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Bulldogs turn the page after College World Series loss

All season long — and, really, for the past two seasons — Mississippi State made comebacks and late-inning heroics its calling card.

Twenty-eight times this season, the Bulldogs had come from behind to win. In nine of those games, they scored the winning run in the eighth inning or later. Never did they blow a lead that they took into the ninth.

All of that evaporated Thursday night.

Louisville scored twice in the seventh inning, twice more in the ninth, and used the Bulldogs’ own playbook against them to win 4-3 in an elimination game at the College World Series.

It was the first time in 48 games this season that Mississippi State (52-15) has lost when leading after eight innings. Louisville had been 1-16 when trailing after eight innings.

“Really proud of our guys, the way they played, the way they have fought all year long. It’s just a tremendous group of kids that just would never quit,” Mississippi State coach Chris Lemonis said. “That’s kind of how you had to beat us, on the last swing, because our guys just have that never-die attitude.”

Mississippi State took a 3-0 lead into the bottom of the seventh inning. Freshman J.T. Ginn allowed three hits through six shutout innings, Landon Jordan and Tanner Allen each had RBI singles and Rowdey Jordan an RBI double.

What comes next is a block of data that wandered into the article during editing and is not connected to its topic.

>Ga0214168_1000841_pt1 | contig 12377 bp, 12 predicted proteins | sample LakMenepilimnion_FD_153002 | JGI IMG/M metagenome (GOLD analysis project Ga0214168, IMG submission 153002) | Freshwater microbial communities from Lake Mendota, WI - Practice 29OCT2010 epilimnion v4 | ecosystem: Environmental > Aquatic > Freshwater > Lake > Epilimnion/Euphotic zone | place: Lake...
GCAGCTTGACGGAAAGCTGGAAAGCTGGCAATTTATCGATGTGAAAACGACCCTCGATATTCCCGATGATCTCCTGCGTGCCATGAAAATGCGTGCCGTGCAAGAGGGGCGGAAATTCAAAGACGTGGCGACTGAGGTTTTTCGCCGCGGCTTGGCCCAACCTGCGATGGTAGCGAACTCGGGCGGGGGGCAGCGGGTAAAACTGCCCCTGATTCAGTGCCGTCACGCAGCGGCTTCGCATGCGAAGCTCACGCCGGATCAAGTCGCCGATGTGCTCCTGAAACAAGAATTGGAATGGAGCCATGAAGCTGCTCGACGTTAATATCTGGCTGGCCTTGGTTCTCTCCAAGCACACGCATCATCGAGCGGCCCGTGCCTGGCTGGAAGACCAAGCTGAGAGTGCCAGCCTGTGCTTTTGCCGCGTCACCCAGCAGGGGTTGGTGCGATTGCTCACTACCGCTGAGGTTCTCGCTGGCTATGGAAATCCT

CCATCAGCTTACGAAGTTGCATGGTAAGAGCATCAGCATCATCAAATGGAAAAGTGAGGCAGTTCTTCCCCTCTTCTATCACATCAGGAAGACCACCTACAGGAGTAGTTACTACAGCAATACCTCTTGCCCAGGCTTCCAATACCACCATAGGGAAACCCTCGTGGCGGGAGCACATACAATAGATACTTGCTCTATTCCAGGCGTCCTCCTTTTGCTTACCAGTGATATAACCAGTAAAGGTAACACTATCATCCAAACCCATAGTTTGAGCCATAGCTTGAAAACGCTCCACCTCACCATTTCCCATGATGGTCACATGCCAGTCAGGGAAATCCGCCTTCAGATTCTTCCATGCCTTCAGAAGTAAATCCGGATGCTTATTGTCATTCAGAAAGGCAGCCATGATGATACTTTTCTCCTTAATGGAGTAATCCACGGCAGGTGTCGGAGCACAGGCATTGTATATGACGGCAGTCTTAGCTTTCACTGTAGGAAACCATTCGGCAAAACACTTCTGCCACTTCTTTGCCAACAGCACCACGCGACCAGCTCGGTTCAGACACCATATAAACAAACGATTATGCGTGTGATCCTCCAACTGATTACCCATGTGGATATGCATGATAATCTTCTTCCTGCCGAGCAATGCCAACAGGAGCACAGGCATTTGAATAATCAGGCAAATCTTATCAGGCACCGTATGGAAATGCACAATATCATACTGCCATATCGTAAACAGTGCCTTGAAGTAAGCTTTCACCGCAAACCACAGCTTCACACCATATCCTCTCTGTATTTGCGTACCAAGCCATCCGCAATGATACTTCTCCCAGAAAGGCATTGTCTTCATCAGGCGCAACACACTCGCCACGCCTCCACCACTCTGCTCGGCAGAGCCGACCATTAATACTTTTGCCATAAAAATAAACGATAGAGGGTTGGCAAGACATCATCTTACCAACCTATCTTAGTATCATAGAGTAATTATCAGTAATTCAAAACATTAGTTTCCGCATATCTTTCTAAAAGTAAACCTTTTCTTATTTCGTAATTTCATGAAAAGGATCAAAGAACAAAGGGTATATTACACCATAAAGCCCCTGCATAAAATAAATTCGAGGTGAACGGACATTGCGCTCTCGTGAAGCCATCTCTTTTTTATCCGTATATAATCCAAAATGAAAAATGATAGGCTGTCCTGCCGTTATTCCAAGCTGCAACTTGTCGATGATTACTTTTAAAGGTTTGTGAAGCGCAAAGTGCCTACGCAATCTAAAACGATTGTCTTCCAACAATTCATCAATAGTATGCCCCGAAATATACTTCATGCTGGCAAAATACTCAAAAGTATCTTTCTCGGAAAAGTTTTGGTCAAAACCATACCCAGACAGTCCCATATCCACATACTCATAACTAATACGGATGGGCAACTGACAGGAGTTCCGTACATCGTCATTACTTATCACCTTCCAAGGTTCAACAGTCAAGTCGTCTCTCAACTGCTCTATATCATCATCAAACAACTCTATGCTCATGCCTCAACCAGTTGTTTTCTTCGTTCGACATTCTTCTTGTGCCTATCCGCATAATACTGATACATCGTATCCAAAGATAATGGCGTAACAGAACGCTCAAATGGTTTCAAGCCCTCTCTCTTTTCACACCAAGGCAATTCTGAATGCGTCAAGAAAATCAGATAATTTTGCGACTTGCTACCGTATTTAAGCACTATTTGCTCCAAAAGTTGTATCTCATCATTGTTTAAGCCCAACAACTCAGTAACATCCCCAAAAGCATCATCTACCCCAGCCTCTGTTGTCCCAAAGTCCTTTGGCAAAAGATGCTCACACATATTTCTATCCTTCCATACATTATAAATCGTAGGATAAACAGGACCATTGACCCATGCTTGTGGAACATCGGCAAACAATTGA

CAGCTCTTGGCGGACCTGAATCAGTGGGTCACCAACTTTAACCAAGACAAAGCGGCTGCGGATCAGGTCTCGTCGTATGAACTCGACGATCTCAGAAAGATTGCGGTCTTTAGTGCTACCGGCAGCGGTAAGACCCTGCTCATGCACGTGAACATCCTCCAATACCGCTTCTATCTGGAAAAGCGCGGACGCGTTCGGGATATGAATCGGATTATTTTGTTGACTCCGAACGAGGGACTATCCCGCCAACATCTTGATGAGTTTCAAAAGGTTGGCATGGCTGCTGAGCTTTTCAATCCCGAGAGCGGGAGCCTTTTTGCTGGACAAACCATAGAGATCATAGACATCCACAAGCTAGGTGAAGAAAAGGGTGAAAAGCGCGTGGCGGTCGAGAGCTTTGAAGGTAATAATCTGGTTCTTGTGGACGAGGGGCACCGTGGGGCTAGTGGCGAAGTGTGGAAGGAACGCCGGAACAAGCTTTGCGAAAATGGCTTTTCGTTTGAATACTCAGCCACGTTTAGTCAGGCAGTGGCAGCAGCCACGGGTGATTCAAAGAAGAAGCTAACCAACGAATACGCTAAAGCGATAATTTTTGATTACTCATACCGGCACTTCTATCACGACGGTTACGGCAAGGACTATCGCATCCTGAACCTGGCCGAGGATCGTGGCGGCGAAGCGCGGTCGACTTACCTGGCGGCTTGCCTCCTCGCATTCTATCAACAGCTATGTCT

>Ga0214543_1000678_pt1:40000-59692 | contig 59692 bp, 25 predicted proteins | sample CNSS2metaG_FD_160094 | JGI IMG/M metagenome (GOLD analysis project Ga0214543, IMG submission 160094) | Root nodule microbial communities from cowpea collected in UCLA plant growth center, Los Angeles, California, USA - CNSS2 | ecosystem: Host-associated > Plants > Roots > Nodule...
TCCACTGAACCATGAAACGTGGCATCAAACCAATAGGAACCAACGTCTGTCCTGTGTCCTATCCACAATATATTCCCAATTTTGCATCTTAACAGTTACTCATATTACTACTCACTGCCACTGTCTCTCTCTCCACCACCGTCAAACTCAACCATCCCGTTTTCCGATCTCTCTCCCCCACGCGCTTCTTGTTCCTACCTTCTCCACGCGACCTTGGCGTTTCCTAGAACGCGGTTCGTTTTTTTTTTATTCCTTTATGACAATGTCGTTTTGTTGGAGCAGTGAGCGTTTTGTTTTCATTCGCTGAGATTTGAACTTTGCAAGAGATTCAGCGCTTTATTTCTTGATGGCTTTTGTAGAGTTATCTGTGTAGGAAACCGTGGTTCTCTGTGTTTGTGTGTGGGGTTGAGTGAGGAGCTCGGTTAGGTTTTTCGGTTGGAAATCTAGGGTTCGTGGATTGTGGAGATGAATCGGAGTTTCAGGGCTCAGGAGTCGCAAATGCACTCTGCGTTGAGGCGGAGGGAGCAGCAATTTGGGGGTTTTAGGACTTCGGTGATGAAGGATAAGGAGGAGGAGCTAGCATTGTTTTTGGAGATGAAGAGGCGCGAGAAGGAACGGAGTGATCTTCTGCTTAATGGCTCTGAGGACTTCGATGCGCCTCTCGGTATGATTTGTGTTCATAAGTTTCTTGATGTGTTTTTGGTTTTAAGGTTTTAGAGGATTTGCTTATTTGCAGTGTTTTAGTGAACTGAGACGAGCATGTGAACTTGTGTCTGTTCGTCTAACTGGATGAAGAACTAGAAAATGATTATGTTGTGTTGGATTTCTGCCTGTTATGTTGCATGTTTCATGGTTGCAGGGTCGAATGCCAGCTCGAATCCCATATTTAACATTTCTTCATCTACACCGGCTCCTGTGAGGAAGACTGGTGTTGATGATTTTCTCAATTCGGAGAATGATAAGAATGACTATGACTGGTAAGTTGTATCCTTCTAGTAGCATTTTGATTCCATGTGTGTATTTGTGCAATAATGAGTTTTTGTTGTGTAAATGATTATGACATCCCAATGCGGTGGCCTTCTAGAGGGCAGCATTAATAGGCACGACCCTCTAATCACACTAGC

The Cardinals cut into the deficit against Jared Liebelt, who relieved Ginn to start the seventh. Liebelt issued two straight walks — both on eight-pitch at-bats — and an infield single before Drew Campbell singled, and Justin Lavey’s RBI groundout made it a one-run game.

The Cards tied it at 3 in the ninth when Jake Snider walked leading off against Cole Gordon (5-1) and took second on the reliever’s pickoff attempt in the dirt, as it bounced away from the first baseman Allen.

Danny Oriente singled into left center, and Jake Mangum came up throwing. Snider slid in headfirst ahead of Dustin Skelton’s tag attempt and the Mississippi State catcher couldn’t hold onto the ball. Oriente took second on the throw home.

Campbell then sent Gordon’s 2-2 pitch into center field, cracking a smile as he left the batter’s box. Oriente scored easily, and Campbell sprinted past second base, threw his batting helmet into the grass and prepared to be mobbed by teammates in left field.

“They (Louisville) got really big hits when they had to get big hits,” Lemonis said. “And they just kept fighting, too. I’ve been a part of that program. I know how hard they work. I know their leadership. I know the type of players and they weren’t gonna stop either.”

Lemonis and Louisville coach Dan McDonnell were teammates on the Citadel team that played in the 1990 CWS, and Lemonis was on McDonnell’s staff at Louisville from 2007-14.

The two have an agreement that, because of their close friendship, they’ll never schedule to play each other’s team in the regular season, but couldn’t avoid it in Omaha.

“It dawned upon me that if we lost today, I would have lost to one of my best friends,” McDonnell said.

While the victory sent Louisville (51-17) into another elimination game Friday against Vanderbilt (56-11) — it needed to beat the Commodores twice to advance to the CWS championship series for the first time — it was a crushing loss for Mississippi State.

The Bulldogs made a stirring run to the CWS semifinals as a plucky underdog in 2018, when a string of late-inning comebacks during the postseason inspired the “Rally Banana” phenomenon.